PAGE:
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 Working Dogs of the World 

This article is taken from Working Dogs of the World - 1947 with the kind permission of Mr. Clifford L. B. Hubbard. See peronal letter dated 9th of October 1998.


Capitaine, circa 1900France has many native breeds (certainly more Hounds and gundogs than any other country of her size) of which about half a dozen are Sheepdogs. Of the Sheepdogs the Briard or Chien de Berger de Brie is the best known in France and abroad. It is the oldest race to have been bred true to the ideals drawn up by discriminating sheep farmers long ago. The written records of the breed alone go back to the twelfth century, and it is claimed that Charlemagne gave braces of these dogs as presents to his friends. Napoleon was much attached to the Briard, had several of the breed with him when in Corsica, and took specimens with him on the expedition to Egypt, in this connection the dogs probably proved very useful for rounding up sheep for food supplies and in guarding the arsenals of his armies.

The Briard is sometimes also used with cattle and, more recently, has been trained for police and army work, at which it has shown great prowess. The breed would make an excellent all-rounder and for this reason is very popular on the smaller farms were it does the work of several dogs of other breeds. No Briards are in Britain just now, but in the U.S.A. the breed is well represented. It was introduced to the U.S.A. in 1927, and has long been officially recognised by the American Kennel Club (classified in the "Working Dog" group). It has a strong American following, supporting it through the Briard Club of America at Montville, New Jersey.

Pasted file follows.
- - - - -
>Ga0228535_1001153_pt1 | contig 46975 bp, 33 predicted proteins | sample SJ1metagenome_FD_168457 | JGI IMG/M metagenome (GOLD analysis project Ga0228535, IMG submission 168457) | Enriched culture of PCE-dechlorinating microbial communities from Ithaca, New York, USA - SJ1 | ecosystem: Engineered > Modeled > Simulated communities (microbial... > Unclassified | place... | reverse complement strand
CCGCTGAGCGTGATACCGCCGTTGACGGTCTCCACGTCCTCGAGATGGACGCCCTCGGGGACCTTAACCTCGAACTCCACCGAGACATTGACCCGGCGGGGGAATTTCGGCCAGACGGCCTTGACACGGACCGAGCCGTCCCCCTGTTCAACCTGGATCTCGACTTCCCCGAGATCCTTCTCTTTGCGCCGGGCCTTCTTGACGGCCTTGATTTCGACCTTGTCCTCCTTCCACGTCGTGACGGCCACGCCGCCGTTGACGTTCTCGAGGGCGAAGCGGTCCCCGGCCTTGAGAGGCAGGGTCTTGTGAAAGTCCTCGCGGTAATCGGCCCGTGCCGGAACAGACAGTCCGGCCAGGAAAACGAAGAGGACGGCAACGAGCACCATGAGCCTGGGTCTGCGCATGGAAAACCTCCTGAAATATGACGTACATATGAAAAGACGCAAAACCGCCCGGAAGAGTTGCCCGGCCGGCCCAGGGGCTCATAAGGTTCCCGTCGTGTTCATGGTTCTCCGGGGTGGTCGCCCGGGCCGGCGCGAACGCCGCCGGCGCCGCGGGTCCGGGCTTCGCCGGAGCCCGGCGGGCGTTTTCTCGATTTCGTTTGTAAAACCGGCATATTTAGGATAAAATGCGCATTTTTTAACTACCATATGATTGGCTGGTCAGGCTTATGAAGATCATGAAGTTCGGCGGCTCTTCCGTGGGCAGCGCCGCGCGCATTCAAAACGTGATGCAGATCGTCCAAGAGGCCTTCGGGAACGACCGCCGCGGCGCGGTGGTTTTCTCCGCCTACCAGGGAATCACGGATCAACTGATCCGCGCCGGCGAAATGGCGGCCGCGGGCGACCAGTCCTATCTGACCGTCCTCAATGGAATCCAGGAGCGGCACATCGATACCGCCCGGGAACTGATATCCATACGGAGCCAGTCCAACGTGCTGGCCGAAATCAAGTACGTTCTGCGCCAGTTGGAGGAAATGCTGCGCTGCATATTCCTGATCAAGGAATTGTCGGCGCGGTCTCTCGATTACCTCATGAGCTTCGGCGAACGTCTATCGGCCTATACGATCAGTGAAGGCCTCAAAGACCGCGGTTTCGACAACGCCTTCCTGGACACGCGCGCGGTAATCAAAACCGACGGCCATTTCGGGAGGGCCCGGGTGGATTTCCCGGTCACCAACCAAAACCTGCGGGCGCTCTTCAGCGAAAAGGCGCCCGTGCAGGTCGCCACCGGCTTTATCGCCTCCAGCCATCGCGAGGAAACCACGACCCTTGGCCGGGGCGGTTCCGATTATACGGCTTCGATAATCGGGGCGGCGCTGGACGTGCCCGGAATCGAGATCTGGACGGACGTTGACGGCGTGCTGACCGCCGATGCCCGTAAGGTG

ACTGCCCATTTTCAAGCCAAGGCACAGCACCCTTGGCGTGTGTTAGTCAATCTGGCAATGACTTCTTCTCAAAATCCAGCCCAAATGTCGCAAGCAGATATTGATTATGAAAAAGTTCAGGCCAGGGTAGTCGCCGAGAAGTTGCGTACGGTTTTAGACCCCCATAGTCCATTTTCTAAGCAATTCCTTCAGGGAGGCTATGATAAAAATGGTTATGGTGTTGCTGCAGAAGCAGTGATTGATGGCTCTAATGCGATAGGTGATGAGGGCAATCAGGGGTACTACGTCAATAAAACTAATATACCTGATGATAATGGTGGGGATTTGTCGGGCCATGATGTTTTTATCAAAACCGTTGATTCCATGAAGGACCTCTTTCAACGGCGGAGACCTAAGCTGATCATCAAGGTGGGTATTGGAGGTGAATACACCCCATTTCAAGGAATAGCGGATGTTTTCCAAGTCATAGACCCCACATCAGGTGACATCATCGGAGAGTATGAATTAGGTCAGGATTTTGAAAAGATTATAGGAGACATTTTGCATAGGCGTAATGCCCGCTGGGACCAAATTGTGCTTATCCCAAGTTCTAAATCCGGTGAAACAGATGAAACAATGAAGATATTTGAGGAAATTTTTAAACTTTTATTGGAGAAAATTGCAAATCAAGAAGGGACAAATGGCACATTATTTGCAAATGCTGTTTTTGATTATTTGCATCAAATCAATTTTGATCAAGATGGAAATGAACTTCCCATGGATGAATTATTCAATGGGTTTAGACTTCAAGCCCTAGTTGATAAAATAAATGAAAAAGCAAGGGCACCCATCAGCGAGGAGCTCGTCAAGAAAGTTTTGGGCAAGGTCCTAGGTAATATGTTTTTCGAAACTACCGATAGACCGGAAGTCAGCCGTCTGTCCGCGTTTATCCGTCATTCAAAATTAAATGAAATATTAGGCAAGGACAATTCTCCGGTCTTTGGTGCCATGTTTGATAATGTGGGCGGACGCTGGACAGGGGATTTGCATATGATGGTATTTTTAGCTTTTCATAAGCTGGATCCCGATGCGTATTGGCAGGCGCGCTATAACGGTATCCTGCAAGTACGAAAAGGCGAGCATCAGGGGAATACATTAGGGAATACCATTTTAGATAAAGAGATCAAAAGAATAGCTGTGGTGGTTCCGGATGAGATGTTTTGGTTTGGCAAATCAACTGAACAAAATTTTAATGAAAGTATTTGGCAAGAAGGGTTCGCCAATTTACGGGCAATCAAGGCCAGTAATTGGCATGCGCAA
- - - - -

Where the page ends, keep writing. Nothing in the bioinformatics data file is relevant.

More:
There are two varieties of the Briard: the Smooth-haired and the Woolly-haired. The Smooth-haired Briard has lost very considerable ground in France generally and although still preferred by many of the older farmers is gradually becoming extinct. The woolly Briard is certainly the most popular of all French breeds at the Dog Show held in France.

DESCRIPTION. The head is moderate in length, fairly wide across the skull, showing a defined "stop" half-way between the top of the skull and the nose. The eyes are medium in size, not prominent nor sunken, alive in expression, and dark in colour; the ears are set high, small to medium in size, and either cropped or left folded over to the side (the Smooth-haired Briards probably look better for being cropped, but the Woolly Briard is far better left uncropped,. and this custom is gradually dying out); the bearded and moustached muzzle is rather square and blunt, with a black nose, and powerful even teeth…. the tongue often lolls out like a piece of red flannel. The body is muscular and well knit together, with a broad and deep chest, only slightly lifted loins, and a firm fairly long back which arches very slightly over the croup. The legs are straight (the hind legs show the esteemed double dewclaws), of good bone and substance, with strong, rounded feet; the tail is set low, and is carried low, with the longer wool of the tip making a graceful flag to the final upward curl just above the hocks.

The coat is, as already stated, of two types. The Smooth coat is of medium length, lying flat to the skin showing a good gloss. The Woolly coat, i.e. popular type, is medium to long, slightly undulating but not curled into ringlets. The hair on the head cascades over the eyes in a forelock of long shaggy hair, and the muzzle is often bearded and moustached with similar locks. The colour is wide in its range, for any colour other than white is permitted, with the darker colours being preferred. The popular shades are all-black, black with grey tips to the hairs, dark grizzle and various browns; fawn, silver-fawn, and silver-grey Briards are appearing at the Dog Shows, and providing they are not self-marked with white are proving attractive. The height is 24-27 inches for dogs and 22-25 inches for the bitches.